One item that is being held over until early next year is a video made by the Manchester Hearing Voices Group which I helped facilitate. The hope is to time the video with a wider physical post-covid exhibition, all related to the relaunch of the Manchester group. This group previously led to the creation of the network of hearing voices groups that exists today around the world, having started in Manchester in the 1980s. And by some of my friends involved in Manchester Mind at the time.

Stay safe,


Research Bulletins, back copies can be found here:

Working in a Hostile Environment

I was in a meeting recently with a staff member of a national newspaper, and one of the topics they mentioned was on the issue of working in a hostile environment.

As part of their job they had been sent into war zones and similar conflicts, so their HR people had sent them on a training course beforehand. It covered topics like first aid, flak jackets, tracking devices, and avoiding harm. There were policies such as checking in three times a day, and always sharing movements and plans.

Clearly their employer was being very responsible, and risk assessments were built into their work.

And it got me wondering.

We can easily understand that a war zone somewhere else in the world is dangerous. We might even think that sometimes there might be dangerous assignments closer to home, such as covering a large protest or investigating and tracking down violent criminals.

But what about people who work in social policy in the UK?

It has been government policy for at least ten years to create a hostile environment for many people. It has become structural. The experience of the Windrush generation of Black British people and the Home Office is one stark example. And the experience of disabled people at the Department for Work and Pensions (DWP) is another. The experience of local authorities – councils – and the Ministry for Housing, Communities and Local Government is yet another.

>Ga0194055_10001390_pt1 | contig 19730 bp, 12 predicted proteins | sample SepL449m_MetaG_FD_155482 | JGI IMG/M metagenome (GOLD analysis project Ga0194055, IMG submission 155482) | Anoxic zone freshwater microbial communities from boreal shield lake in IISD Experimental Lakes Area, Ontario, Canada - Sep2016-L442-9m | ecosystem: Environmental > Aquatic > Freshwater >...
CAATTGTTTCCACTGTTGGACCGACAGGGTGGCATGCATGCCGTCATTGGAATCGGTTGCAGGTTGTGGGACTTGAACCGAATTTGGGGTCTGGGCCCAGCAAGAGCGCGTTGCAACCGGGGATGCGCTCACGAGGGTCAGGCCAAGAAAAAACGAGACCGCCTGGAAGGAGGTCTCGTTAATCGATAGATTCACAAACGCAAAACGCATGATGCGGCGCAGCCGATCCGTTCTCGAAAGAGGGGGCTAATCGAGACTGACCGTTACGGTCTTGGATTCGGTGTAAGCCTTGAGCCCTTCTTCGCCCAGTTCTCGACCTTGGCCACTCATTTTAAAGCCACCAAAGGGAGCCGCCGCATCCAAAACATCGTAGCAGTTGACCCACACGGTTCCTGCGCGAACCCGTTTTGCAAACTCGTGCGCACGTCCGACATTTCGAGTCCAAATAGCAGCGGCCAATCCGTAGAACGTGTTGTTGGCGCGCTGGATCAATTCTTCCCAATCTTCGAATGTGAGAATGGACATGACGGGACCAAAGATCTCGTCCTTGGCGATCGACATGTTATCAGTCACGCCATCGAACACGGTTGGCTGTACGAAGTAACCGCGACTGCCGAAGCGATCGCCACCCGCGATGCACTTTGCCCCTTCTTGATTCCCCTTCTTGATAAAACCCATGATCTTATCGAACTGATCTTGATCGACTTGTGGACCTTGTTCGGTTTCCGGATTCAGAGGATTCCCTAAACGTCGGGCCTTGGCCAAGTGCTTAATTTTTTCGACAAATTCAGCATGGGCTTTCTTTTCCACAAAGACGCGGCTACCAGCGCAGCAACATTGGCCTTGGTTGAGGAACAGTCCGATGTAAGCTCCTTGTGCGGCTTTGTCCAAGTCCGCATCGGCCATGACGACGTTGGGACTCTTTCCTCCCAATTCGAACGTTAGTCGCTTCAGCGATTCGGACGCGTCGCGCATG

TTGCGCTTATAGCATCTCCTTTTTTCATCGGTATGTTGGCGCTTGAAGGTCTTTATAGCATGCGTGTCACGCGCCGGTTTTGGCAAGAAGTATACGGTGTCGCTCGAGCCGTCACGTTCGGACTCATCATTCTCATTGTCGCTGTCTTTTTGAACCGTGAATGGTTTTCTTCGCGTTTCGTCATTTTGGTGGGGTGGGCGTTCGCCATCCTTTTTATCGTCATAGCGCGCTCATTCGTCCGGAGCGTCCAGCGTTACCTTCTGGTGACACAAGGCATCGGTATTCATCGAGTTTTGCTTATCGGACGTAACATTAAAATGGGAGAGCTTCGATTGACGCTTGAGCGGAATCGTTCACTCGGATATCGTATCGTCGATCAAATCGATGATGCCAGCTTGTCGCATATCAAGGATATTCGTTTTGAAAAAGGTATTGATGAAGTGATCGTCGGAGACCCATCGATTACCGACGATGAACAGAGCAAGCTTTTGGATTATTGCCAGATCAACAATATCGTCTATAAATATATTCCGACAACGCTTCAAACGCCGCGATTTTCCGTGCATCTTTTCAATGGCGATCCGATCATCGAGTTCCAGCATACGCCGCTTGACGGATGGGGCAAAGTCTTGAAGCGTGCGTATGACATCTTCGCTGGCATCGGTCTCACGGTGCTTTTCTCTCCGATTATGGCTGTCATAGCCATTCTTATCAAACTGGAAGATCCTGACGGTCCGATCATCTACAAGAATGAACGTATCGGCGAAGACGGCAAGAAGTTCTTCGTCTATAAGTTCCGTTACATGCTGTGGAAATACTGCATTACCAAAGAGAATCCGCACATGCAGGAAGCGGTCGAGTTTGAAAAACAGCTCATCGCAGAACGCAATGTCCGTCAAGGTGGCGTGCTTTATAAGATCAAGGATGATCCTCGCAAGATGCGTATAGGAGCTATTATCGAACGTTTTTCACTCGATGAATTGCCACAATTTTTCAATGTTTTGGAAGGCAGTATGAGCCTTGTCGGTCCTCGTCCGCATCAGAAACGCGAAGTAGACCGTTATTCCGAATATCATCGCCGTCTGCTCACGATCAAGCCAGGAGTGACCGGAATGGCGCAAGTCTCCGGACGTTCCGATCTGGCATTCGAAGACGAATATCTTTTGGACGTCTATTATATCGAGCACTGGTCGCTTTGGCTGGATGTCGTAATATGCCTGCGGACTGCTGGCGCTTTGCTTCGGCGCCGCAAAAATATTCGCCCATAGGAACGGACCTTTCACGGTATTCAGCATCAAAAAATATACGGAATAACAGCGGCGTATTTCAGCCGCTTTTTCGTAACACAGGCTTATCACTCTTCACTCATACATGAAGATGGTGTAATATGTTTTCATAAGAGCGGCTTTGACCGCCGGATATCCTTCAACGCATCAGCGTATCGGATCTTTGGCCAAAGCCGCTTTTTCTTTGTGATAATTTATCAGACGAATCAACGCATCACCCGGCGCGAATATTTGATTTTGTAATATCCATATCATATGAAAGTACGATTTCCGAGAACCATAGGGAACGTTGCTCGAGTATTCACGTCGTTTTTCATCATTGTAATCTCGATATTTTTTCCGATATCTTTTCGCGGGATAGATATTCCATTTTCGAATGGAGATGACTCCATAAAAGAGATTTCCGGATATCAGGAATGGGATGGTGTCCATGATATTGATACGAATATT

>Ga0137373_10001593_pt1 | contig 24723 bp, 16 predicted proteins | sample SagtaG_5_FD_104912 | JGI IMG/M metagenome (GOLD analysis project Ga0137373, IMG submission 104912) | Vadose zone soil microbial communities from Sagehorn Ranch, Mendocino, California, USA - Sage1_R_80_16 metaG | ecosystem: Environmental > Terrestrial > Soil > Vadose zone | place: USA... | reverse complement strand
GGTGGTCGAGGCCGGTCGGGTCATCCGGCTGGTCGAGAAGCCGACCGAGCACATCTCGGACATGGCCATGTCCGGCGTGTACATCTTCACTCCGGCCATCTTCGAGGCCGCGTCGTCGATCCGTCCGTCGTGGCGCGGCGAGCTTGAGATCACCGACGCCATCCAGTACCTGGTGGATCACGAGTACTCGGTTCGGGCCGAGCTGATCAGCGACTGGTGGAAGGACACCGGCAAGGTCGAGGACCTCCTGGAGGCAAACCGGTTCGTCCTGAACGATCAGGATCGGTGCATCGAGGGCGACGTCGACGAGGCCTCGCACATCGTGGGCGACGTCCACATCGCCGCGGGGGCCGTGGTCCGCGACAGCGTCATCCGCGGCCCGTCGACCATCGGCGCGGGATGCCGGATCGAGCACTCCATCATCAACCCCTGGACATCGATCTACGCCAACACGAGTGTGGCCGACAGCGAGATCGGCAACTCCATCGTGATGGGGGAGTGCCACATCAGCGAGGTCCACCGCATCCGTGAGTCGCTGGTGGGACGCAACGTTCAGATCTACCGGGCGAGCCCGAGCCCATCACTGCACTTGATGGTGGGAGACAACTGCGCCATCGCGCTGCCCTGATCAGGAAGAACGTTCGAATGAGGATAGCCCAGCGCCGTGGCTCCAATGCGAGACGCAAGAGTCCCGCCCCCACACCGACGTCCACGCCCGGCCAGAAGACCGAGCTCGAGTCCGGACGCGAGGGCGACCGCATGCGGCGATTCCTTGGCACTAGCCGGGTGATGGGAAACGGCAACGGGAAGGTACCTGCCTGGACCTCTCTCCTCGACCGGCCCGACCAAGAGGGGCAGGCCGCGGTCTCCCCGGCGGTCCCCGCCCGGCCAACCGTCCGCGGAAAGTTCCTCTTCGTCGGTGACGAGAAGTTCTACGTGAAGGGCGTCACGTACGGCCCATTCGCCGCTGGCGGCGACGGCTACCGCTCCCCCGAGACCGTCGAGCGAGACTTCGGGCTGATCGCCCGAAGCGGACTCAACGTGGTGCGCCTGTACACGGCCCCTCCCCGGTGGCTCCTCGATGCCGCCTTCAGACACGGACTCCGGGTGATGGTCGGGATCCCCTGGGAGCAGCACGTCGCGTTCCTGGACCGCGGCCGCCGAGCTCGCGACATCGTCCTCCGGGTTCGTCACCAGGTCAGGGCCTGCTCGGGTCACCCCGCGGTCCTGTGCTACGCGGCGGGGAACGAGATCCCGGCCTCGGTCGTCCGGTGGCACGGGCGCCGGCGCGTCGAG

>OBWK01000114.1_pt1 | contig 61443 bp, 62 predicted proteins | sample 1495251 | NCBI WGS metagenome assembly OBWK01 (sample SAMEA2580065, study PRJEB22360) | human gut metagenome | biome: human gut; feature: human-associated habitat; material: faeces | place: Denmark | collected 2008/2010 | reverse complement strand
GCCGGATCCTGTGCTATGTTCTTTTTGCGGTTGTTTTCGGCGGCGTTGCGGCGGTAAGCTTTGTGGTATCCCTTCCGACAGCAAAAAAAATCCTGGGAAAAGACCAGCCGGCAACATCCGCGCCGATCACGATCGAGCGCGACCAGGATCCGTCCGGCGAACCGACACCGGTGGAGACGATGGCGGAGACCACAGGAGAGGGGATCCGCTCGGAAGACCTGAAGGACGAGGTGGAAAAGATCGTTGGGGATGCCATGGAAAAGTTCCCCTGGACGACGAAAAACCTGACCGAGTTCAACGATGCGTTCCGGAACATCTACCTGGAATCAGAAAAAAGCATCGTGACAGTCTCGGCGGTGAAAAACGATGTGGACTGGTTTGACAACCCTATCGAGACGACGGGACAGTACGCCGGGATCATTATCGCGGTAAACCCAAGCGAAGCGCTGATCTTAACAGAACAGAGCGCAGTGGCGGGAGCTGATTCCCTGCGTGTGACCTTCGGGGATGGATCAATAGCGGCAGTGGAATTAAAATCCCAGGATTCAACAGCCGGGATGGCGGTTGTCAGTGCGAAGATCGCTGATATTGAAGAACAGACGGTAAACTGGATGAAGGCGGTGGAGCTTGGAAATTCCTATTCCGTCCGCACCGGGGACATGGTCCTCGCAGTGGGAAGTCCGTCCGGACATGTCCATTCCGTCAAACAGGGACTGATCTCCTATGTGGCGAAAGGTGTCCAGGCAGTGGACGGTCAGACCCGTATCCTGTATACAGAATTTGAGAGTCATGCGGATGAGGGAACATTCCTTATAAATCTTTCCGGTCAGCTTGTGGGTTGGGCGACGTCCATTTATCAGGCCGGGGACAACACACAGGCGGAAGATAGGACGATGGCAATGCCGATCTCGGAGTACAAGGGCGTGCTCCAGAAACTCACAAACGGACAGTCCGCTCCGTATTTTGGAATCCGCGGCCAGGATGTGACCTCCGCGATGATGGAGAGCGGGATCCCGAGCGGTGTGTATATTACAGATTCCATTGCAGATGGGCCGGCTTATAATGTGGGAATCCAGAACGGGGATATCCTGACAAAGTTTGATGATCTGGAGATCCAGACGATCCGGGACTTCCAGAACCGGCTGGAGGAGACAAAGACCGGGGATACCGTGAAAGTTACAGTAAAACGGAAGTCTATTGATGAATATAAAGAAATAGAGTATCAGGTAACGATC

But how far have third sector employers in the UK in the field of social policy appreciated that their staff are working in a hostile environment? Just because bullets are not flying overhead there is a danger that the risk is being under-estimated. People are still dying, especially when even the meanest of benefits have been withdrawn.

Years and years of relentless hostility will always cause their own damage, harm and trauma. It has been known for a long time that a key stress factor at work is the lack of control that anyone might have over their daily work. Build up that pressure over years and years, cuts upon cuts, and then add hostile policies and demeaning comments by national politicians (such as scroungers, work-shy, benefit cheats) – it all piles up.

A journalist would not be left in a war zone for a decade by their employer without a break. After a decade of cuts and hostilities in the UK I wonder if some third sector employers need to look again at the appalling external and policy environments their own staff have endured, to consider what more can be done to provide at least some of the much-needed respite and relief. Even without new money, though so very much needed, I believe there are still many non-financial improvements and reliefs that could be started or extended.